How will social enterprise unlock the $120 billion market opportunity for impact investment?

The Social Capital Markets Conference (SOCAP) is “a gathering of investors, entrepreneurs, and innovators at the intersection of money and meaning.”

I was first exposed to the idea of social finance by Acumen Fund, and got increasingly interested when I learned about the social stock exchanges that are being developed in Toronto, London and Singapore.

With $1195 being the fee to the conference, I simply cannot afford to go at this point. So when SOCAP posted a challenge asking for blog submission on the topic “How will social enterprise unlock the $120 billion market opportunity for individual impact investments?” for winning a ticket to the conference, I decided to write something. 

I am not expecting to win with this entry as I am still new to the space. But I remember Jon said to have an opinion on everything (even if you later realize it’s wrong) and Justin said to “think make” (turn an idea sitting in my head into something people can see). And hey, I might even get a couple comments for feedback. So here was my attempt, which I submitted last night: “Making it part of daily banking“. My favorite post is ““Build Human Capital for Social Investing” by Daniel Kreps, which is also ranking #1 on the list so far. For the Money for Good report released by Hope Consulting on the $120 billion market potential for impact investments, here’s a good summary

[Sidenote: Jon Kolko will also be speaking at SOCAP 10!]

Why Twitter is my trusted source

“Facebook is for friends that are now strangers. Twitter is for strangers that should be you friends.” I heard the original tweet was from @damnitstrue, but I could be wrong, especially after it has been retweeted over and over again.

Twitter has been my trusted source since 2008. Through twitter, I discovered people that inspire me (Sacha ChuaRebecca ThormanTaylor Davidson, and many others), conferences/events I wouldn’t have known about otherwise (re:VisionAcumen Fund Toronto chapter launch, etc), and sites that continue to help me learn about the social enterprise space (change.org+think design changedowser.orgunreasonable institute, etc). All of which eventually led me to make the decision to attend AC4D – and yup, which I also found out through twitter.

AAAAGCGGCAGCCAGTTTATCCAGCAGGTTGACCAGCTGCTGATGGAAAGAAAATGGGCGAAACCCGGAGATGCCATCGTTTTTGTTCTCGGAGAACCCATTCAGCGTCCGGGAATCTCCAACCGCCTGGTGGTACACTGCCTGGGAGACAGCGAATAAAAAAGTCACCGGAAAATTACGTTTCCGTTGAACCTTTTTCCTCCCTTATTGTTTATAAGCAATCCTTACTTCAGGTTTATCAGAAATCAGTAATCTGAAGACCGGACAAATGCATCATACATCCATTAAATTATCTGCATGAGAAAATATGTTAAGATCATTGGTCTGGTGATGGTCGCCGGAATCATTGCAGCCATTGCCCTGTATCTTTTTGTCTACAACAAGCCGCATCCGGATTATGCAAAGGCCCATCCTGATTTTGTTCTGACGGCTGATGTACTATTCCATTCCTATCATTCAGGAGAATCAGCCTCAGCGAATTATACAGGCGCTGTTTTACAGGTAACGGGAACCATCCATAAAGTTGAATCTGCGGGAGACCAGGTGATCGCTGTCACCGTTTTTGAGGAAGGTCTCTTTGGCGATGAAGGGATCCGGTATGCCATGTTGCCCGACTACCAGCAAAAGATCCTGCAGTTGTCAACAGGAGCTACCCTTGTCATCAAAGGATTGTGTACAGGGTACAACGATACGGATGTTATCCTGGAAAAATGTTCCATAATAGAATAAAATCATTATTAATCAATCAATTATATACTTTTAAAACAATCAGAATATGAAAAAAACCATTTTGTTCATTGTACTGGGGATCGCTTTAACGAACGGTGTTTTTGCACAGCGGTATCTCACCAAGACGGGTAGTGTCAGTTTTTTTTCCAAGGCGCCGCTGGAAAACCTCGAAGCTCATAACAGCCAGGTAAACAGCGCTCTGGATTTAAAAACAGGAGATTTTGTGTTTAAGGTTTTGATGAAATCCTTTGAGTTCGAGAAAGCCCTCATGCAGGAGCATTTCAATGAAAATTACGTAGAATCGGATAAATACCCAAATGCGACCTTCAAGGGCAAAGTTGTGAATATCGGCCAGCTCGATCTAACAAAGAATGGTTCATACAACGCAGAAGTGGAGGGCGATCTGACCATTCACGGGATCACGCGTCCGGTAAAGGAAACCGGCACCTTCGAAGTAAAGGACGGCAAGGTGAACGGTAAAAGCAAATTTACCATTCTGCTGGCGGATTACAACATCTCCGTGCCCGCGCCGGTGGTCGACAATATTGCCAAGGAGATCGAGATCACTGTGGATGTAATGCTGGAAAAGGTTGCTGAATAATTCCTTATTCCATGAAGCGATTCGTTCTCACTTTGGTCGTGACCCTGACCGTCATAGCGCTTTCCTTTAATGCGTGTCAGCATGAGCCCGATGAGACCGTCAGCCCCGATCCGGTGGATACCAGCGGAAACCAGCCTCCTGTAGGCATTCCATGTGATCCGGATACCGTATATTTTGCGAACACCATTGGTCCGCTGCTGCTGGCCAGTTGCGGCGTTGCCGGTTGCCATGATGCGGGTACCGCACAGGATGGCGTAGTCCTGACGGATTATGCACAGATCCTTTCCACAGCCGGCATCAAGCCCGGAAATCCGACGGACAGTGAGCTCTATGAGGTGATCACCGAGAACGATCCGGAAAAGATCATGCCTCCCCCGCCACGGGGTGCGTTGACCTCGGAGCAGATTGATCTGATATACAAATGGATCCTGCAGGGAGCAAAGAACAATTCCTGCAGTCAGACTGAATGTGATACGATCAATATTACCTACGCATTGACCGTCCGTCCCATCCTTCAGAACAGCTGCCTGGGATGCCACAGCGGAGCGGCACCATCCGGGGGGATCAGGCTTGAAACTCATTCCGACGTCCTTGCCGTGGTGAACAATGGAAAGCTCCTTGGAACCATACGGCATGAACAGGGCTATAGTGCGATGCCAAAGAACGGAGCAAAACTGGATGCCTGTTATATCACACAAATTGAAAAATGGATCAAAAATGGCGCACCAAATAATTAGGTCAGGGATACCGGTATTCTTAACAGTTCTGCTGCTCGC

The first Twestival in Feb 2009, an event organized entirely via Twitter, helped raise over $250,000. Beth Kanter’s entire blog is devoted in helping non-profits leverage social media.

When the entire Skoll World Forum crowd was stranded in London because of the Icelandic volcano, Nathaniel Whittemore organized TEDxVolcano in 36 hours by emailing and tweeting. They even had it livestreamed, which 600 more people logged on and watched.

My favourite example of twitter doing good is when it was used together with Uchaguzi at the Kenya’s election to help aggregate reported problems and document incidents by location and type.

I was convinced long ago that twitter is more than finding out where your friend had for lunch. Try jumping into one of the #SocEnt chats next time and you might see twitter in a different light.

Why this feels right

You know you are on the right track when you are surrounded by a group of people who are all saying the same thing:

I am super excited. I got bored. I didn’t want to get too comfortable. I want to grow. I want to create. I want a better world. I want to spend my time on things that matter. I believe we can do good and make money at the same time. I believe design shapes culture, which shapes everything else. I love that I am a part of the inaugural class. I love the diversity in the class but our paths are crossing. I just got to Austin. Can we get to work yet? I had doubts, but I’m over them. And, did I already mention I’m super excited?

Well, looks like there is only one way left to go – Forward. Even if it really has to take 10,000 hours of hard work.